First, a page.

A more formal style of writing was based on Roman square capitals, but cursive was used for quicker, informal writing. It was most commonly used from about the 1st century BC to the 3rd century, but it probably existed earlier than that. It led to Uncial, a majuscule script commonly used from the 3rd to 8th centuries AD by Latin and Greek scribes. New Roman cursive script, also known as minuscule cursive, was in use from the 3rd century to the 7th century, and uses letter forms that are more recognizable to modern eyes;,,, and had taken a more familiar shape, and the other letters were proportionate to each other.
CyrillicCyrillic alphabetUzbek Cyrillic
Various informal romanizations of Cyrillic, which adapt the Cyrillic script to Latin and sometimes Greek glyphs for compatibility with small character sets. Cyrillic: U+0400–U+04FF. Cyrillic Supplement: U+0500–U+052F. Cyrillic Extended-A: U+2DE0–U+2DFF. Cyrillic Extended-B: U+A640–U+A69F. Cyrillic Extended-C: U+1C80–U+1C8F. Phonetic Extensions: U+1D2B, U+1D78.
Answer ellipsis (= answer fragments) is a type of ellipsis that occurs in answers to questions. Answer ellipsis appears very frequently in any dialogue, and it is present in probably all languages. Of the types of ellipsis mechanisms, answer fragments behave most like sluicing, a point that shall be illustrated below. Standard instances of answer ellipsis occur in answers to questions. A question is posed, and the answer is formulated in such a manner to be maximally efficient. Just the constituent that is focused by the question word is uttered. The elided material in the examples in this article is indicated using a smaller font and subscripts: This sort of data could easily be expanded.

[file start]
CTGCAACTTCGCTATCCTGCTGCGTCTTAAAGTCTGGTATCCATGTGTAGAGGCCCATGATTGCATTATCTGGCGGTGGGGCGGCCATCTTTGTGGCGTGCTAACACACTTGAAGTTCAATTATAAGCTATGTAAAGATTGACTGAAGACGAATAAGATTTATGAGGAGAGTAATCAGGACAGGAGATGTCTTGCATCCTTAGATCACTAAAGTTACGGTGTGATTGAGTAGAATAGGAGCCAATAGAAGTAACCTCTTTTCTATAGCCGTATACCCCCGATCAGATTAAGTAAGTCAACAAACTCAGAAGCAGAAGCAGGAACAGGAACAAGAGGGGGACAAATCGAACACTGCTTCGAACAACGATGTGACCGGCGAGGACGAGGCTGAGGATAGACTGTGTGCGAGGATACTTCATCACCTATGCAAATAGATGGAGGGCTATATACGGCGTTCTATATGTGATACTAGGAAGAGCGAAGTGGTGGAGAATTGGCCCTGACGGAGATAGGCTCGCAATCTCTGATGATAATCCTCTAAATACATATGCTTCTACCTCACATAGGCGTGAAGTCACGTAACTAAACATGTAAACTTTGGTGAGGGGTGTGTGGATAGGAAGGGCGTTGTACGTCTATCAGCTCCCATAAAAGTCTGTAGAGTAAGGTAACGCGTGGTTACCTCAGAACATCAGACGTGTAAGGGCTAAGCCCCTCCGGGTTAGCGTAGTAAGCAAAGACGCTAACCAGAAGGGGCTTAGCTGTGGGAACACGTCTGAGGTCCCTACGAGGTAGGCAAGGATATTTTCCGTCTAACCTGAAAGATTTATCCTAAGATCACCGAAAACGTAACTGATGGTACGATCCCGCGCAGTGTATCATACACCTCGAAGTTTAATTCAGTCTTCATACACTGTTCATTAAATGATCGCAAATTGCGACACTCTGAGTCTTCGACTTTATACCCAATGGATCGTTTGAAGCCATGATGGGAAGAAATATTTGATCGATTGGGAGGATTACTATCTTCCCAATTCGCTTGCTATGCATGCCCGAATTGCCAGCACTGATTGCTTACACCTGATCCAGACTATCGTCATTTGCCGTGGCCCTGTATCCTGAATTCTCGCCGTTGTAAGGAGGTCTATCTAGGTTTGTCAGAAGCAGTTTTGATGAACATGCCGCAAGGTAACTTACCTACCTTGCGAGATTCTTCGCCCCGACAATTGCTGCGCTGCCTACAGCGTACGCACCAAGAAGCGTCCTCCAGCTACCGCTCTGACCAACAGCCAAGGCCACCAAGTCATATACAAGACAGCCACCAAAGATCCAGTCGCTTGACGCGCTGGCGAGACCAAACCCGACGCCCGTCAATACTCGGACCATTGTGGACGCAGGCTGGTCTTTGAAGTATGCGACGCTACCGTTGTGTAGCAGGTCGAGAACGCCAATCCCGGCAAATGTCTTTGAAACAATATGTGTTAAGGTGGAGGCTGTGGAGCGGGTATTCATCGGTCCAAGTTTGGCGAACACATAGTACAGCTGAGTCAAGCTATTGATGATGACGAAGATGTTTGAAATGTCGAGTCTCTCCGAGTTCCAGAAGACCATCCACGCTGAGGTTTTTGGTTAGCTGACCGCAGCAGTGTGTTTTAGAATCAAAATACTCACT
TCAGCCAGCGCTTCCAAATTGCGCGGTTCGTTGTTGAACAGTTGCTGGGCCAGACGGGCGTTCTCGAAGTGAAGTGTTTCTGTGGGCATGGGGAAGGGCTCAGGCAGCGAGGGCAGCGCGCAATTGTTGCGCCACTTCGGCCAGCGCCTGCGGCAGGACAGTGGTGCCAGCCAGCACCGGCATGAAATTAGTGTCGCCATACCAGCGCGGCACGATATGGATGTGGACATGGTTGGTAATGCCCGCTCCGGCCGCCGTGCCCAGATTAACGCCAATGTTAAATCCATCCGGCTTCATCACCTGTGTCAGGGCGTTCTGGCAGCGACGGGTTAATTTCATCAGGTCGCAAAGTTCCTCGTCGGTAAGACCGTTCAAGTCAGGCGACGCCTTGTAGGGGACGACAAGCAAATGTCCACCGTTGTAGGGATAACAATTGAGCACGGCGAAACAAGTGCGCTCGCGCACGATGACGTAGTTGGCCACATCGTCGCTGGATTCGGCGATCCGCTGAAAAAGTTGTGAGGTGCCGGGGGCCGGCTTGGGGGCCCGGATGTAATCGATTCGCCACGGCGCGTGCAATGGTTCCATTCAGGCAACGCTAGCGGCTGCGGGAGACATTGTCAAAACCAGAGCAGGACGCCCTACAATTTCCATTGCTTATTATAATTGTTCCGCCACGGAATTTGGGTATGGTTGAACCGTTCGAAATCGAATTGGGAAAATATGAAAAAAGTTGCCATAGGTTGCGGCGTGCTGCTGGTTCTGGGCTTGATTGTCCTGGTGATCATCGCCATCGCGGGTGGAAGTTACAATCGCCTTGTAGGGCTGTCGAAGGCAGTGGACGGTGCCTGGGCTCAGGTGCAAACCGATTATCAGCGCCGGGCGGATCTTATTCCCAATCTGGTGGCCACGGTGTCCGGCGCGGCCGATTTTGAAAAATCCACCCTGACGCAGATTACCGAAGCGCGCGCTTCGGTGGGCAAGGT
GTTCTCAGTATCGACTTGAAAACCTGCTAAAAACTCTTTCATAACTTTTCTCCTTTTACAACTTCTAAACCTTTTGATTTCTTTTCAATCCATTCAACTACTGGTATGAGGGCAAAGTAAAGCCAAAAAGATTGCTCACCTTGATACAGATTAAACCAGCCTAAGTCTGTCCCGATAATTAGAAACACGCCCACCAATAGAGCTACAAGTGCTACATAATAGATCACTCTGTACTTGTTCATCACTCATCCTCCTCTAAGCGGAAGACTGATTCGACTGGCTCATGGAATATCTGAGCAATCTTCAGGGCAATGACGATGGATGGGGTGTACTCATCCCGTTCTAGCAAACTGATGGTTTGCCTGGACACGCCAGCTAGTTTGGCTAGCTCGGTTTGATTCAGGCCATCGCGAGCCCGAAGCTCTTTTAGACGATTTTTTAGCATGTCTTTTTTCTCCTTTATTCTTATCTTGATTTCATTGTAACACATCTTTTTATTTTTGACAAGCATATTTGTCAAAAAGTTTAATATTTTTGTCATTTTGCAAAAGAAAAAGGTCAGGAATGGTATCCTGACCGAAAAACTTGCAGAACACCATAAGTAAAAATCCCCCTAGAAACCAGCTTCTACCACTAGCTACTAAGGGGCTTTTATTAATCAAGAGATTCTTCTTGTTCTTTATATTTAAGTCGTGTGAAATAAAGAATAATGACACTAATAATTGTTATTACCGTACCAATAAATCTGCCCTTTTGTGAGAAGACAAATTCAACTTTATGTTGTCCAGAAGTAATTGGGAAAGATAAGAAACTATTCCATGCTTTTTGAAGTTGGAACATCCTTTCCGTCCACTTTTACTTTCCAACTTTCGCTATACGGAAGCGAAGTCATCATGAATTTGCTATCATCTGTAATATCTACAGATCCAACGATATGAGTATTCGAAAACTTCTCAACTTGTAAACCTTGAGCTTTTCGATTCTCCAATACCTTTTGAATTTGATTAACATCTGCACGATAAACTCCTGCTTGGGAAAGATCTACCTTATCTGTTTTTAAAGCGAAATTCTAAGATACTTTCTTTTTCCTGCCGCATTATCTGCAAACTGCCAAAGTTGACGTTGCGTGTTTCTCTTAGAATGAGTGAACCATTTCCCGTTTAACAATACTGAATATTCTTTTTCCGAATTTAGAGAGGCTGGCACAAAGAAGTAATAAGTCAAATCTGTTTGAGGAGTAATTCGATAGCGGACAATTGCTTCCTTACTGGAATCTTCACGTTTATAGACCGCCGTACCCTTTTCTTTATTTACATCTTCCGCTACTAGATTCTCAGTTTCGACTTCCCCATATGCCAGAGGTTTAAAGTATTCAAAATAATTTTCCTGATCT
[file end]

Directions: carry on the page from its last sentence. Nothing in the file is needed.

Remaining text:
A newer trend is to write in dialect for informal use. When writing an SMS, Facebook update, or fridge note, most younger people write the way they talk rather than using Bokmål or Nynorsk. There is general agreement that a wide range of differences makes it difficult to estimate the number of different Norwegian dialects. Variations in grammar, syntax, vocabulary, and pronunciation cut across geographical boundaries and can create a distinct dialect at the level of farm clusters. Dialects are in some cases so dissimilar as to be unintelligible to unfamiliar listeners.
Here, B implicates via the maxim of relation that he drove somewhere (as this is the fitting answer to A's question), but this information is also entailed by his answer. ;Are quantity implicatures actually implicatures? At least some scalar and other quantity "implicatures" seem not to be implicatures at all but semantic enrichments of the utterance, what is variously described as an explicature or impliciture in the literature.
School House Diary: Reflections of a Retired Educator notes that teachers are fond of saying this phrase, and suggests that while they themselves want to call out the stupid questions, they fall back on the adage in order to prevent the child from being ridiculed. * Ask a Stupid Question Day Those questions that have already been answered, but the asker wasn't listening or paying attention. Questions that can be answered on one’s own with complete certainty. After all, information found online or from other sources can be wrong, so it never hurts to check. Questions of which the answer should be painfully obvious to any person with a pulse who has lived on this earth for more than a decade.